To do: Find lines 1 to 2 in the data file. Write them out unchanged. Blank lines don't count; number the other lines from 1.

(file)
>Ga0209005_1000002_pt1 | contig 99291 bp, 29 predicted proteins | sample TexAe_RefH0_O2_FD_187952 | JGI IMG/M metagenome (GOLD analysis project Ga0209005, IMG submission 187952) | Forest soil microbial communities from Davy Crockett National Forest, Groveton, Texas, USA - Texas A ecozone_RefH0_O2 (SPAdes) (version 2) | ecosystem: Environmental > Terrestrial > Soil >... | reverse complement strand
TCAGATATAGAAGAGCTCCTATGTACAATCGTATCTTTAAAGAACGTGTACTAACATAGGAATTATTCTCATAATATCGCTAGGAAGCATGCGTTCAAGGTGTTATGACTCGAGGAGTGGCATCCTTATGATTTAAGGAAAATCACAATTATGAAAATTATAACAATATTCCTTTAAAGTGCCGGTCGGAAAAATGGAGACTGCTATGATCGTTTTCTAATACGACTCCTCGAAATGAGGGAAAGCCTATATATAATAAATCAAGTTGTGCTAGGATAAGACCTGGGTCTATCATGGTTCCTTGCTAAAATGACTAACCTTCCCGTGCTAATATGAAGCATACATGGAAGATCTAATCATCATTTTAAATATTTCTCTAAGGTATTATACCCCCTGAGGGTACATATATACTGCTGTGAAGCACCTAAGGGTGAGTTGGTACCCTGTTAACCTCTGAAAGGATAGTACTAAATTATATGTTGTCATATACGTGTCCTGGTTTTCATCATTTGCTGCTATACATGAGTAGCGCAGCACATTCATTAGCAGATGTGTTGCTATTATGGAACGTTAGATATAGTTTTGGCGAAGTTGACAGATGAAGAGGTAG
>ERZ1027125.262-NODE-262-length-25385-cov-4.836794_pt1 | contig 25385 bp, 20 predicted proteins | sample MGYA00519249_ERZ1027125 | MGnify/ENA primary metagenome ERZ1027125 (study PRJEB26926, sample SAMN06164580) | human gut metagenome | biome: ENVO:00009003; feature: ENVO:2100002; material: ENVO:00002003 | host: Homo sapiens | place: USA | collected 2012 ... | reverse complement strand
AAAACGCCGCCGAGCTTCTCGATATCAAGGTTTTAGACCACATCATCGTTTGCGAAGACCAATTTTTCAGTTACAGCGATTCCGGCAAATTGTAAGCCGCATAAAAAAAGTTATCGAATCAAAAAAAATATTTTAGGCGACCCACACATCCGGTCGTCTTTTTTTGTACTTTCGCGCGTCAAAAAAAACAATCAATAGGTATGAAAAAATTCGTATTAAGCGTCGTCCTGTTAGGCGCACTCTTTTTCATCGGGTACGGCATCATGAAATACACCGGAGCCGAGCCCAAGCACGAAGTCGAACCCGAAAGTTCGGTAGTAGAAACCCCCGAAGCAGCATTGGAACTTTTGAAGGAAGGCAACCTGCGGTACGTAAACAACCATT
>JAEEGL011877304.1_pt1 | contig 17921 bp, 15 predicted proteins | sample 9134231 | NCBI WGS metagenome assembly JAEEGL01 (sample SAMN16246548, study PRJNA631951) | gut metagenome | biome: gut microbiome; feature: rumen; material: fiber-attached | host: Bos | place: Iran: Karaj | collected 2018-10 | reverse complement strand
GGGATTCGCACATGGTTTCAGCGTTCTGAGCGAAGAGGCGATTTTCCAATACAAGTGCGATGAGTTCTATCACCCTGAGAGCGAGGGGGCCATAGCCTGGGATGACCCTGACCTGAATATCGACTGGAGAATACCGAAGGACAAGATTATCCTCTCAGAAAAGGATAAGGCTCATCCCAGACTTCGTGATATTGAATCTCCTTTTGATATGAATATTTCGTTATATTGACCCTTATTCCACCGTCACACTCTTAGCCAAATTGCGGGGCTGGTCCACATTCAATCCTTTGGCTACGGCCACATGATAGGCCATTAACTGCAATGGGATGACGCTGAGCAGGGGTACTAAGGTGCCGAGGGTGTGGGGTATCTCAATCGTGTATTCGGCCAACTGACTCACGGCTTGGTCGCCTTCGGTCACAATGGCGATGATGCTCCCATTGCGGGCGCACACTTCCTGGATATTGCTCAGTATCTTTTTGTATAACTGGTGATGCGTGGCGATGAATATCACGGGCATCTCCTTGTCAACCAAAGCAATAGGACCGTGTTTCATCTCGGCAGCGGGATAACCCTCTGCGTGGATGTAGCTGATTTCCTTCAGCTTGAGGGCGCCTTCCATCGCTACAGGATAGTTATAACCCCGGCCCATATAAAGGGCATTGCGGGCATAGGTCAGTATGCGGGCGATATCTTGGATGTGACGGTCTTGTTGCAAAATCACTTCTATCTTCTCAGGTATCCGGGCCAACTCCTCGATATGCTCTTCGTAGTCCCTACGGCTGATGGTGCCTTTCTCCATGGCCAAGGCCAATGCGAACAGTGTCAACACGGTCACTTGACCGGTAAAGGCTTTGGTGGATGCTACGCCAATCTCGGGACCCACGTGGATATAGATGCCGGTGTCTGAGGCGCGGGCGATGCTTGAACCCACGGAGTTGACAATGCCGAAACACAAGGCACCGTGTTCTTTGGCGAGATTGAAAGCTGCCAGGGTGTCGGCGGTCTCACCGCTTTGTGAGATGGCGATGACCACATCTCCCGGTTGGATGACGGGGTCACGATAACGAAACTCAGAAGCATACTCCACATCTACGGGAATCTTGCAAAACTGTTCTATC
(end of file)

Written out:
>Ga0209005_1000002_pt1 | contig 99291 bp, 29 predicted proteins | sample TexAe_RefH0_O2_FD_187952 | JGI IMG/M metagenome (GOLD analysis project Ga0209005, IMG submission 187952) | Forest soil microbial communities from Davy Crockett National Forest, Groveton, Texas, USA - Texas A ecozone_RefH0_O2 (SPAdes) (version 2) | ecosystem: Environmental > Terrestrial > Soil >... | reverse complement strand
TCAGATATAGAAGAGCTCCTATGTACAATCGTATCTTTAAAGAACGTGTACTAACATAGGAATTATTCTCATAATATCGCTAGGAAGCATGCGTTCAAGGTGTTATGACTCGAGGAGTGGCATCCTTATGATTTAAGGAAAATCACAATTATGAAAATTATAACAATATTCCTTTAAAGTGCCGGTCGGAAAAATGGAGACTGCTATGATCGTTTTCTAATACGACTCCTCGAAATGAGGGAAAGCCTATATATAATAAATCAAGTTGTGCTAGGATAAGACCTGGGTCTATCATGGTTCCTTGCTAAAATGACTAACCTTCCCGTGCTAATATGAAGCATACATGGAAGATCTAATCATCATTTTAAATATTTCTCTAAGGTATTATACCCCCTGAGGGTACATATATACTGCTGTGAAGCACCTAAGGGTGAGTTGGTACCCTGTTAACCTCTGAAAGGATAGTACTAAATTATATGTTGTCATATACGTGTCCTGGTTTTCATCATTTGCTGCTATACATGAGTAGCGCAGCACATTCATTAGCAGATGTGTTGCTATTATGGAACGTTAGATATAGTTTTGGCGAAGTTGACAGATGAAGAGGTAG